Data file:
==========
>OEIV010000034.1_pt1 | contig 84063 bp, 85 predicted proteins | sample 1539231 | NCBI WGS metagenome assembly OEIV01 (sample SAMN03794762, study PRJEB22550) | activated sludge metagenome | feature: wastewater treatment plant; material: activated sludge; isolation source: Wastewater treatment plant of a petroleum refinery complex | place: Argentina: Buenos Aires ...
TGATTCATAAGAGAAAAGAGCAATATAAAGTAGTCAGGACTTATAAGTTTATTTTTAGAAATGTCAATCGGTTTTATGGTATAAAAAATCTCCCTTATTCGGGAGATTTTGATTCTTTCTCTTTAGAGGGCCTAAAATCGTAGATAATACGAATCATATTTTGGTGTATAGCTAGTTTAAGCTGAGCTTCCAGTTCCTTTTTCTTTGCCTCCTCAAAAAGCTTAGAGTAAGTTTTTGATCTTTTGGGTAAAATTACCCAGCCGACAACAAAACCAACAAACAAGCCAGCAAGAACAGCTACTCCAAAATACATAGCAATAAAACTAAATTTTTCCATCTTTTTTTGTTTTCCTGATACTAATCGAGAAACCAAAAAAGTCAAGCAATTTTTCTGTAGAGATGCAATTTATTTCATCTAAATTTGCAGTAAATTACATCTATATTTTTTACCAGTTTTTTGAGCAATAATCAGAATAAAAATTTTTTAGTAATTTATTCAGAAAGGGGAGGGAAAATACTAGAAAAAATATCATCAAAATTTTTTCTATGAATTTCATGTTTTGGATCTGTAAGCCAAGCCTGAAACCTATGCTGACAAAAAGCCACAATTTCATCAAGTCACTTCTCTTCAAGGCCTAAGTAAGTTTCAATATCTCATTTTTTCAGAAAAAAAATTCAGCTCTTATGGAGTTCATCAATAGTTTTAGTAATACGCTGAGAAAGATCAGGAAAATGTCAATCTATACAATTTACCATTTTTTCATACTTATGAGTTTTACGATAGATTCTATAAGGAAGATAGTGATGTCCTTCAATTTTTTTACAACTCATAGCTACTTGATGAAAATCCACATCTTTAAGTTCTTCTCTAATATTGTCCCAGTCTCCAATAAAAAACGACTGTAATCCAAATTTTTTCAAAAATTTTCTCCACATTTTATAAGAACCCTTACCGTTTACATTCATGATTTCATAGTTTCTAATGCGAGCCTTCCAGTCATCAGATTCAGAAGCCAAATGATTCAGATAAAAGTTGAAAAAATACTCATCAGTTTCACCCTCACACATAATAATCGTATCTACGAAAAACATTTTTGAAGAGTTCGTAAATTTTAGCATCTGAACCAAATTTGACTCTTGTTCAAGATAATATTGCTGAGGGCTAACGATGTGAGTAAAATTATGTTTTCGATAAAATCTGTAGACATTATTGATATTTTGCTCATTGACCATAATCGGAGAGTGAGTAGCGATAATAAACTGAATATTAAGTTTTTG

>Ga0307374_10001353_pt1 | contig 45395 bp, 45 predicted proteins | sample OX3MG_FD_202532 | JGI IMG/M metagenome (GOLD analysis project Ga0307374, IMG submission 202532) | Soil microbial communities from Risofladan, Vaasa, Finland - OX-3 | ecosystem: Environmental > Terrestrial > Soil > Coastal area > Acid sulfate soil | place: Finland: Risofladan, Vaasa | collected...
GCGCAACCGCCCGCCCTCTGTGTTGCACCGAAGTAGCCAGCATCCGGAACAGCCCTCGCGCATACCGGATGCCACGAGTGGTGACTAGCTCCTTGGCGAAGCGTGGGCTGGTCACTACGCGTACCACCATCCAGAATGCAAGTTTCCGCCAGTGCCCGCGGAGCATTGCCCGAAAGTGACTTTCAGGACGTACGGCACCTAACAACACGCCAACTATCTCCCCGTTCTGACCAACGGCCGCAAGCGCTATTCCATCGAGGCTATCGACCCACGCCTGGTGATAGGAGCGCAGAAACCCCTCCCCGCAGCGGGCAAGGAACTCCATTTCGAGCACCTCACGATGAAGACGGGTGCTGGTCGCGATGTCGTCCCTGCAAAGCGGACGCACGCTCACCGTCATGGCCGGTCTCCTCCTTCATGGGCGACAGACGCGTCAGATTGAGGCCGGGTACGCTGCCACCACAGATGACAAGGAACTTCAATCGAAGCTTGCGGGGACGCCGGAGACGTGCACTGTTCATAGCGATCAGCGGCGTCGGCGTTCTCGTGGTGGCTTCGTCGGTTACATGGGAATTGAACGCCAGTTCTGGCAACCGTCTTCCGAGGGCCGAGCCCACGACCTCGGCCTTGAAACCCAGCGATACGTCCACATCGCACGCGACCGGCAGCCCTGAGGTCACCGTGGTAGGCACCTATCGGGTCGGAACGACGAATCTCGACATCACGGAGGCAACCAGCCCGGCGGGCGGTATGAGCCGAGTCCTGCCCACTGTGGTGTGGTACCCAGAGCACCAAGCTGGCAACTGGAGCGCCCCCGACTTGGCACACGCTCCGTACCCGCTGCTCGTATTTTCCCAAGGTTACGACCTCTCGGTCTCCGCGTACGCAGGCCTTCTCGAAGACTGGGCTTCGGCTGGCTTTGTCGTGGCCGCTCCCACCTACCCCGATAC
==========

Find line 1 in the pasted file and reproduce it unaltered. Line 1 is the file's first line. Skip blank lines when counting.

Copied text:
>OEIV010000034.1_pt1 | contig 84063 bp, 85 predicted proteins | sample 1539231 | NCBI WGS metagenome assembly OEIV01 (sample SAMN03794762, study PRJEB22550) | activated sludge metagenome | feature: wastewater treatment plant; material: activated sludge; isolation source: Wastewater treatment plant of a petroleum refinery complex | place: Argentina: Buenos Aires ...